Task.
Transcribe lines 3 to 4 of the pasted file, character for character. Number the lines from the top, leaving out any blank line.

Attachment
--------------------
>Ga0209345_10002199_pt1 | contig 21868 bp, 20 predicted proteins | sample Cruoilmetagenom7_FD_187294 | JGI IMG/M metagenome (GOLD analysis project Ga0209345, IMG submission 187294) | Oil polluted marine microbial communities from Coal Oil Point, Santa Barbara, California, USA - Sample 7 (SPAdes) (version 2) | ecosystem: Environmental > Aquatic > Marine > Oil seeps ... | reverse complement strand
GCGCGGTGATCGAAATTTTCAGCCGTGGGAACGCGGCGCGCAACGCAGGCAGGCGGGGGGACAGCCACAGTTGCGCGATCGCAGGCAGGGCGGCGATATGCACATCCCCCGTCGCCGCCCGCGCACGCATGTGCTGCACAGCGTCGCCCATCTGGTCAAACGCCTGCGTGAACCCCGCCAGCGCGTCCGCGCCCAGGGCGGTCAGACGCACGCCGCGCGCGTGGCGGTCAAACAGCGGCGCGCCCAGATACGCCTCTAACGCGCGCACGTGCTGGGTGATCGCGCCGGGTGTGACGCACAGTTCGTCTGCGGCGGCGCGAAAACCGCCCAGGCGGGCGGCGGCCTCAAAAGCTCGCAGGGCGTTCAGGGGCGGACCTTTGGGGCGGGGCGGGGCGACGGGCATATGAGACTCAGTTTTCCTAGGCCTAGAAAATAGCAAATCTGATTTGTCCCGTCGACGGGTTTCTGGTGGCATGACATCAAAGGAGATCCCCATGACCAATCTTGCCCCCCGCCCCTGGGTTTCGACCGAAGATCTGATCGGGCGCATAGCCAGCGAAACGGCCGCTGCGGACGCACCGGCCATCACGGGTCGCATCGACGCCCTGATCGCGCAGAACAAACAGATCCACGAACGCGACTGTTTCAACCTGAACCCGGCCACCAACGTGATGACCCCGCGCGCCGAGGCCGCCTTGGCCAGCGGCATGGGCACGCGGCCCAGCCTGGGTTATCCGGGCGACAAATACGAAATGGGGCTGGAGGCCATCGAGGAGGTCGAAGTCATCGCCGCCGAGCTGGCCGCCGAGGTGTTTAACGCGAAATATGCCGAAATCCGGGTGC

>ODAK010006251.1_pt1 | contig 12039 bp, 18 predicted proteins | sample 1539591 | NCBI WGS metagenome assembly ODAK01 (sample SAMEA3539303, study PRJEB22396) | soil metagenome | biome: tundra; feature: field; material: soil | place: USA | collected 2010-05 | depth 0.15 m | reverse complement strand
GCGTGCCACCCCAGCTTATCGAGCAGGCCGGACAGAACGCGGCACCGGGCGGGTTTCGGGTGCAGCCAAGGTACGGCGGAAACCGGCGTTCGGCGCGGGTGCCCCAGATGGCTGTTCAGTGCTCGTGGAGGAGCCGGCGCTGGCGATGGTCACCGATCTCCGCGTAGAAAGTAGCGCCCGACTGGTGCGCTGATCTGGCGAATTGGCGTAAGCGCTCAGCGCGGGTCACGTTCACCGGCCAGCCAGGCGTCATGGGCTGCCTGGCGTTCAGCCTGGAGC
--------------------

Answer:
>ODAK010006251.1_pt1 | contig 12039 bp, 18 predicted proteins | sample 1539591 | NCBI WGS metagenome assembly ODAK01 (sample SAMEA3539303, study PRJEB22396) | soil metagenome | biome: tundra; feature: field; material: soil | place: USA | collected 2010-05 | depth 0.15 m | reverse complement strand
GCGTGCCACCCCAGCTTATCGAGCAGGCCGGACAGAACGCGGCACCGGGCGGGTTTCGGGTGCAGCCAAGGTACGGCGGAAACCGGCGTTCGGCGCGGGTGCCCCAGATGGCTGTTCAGTGCTCGTGGAGGAGCCGGCGCTGGCGATGGTCACCGATCTCCGCGTAGAAAGTAGCGCCCGACTGGTGCGCTGATCTGGCGAATTGGCGTAAGCGCTCAGCGCGGGTCACGTTCACCGGCCAGCCAGGCGTCATGGGCTGCCTGGCGTTCAGCCTGGAGC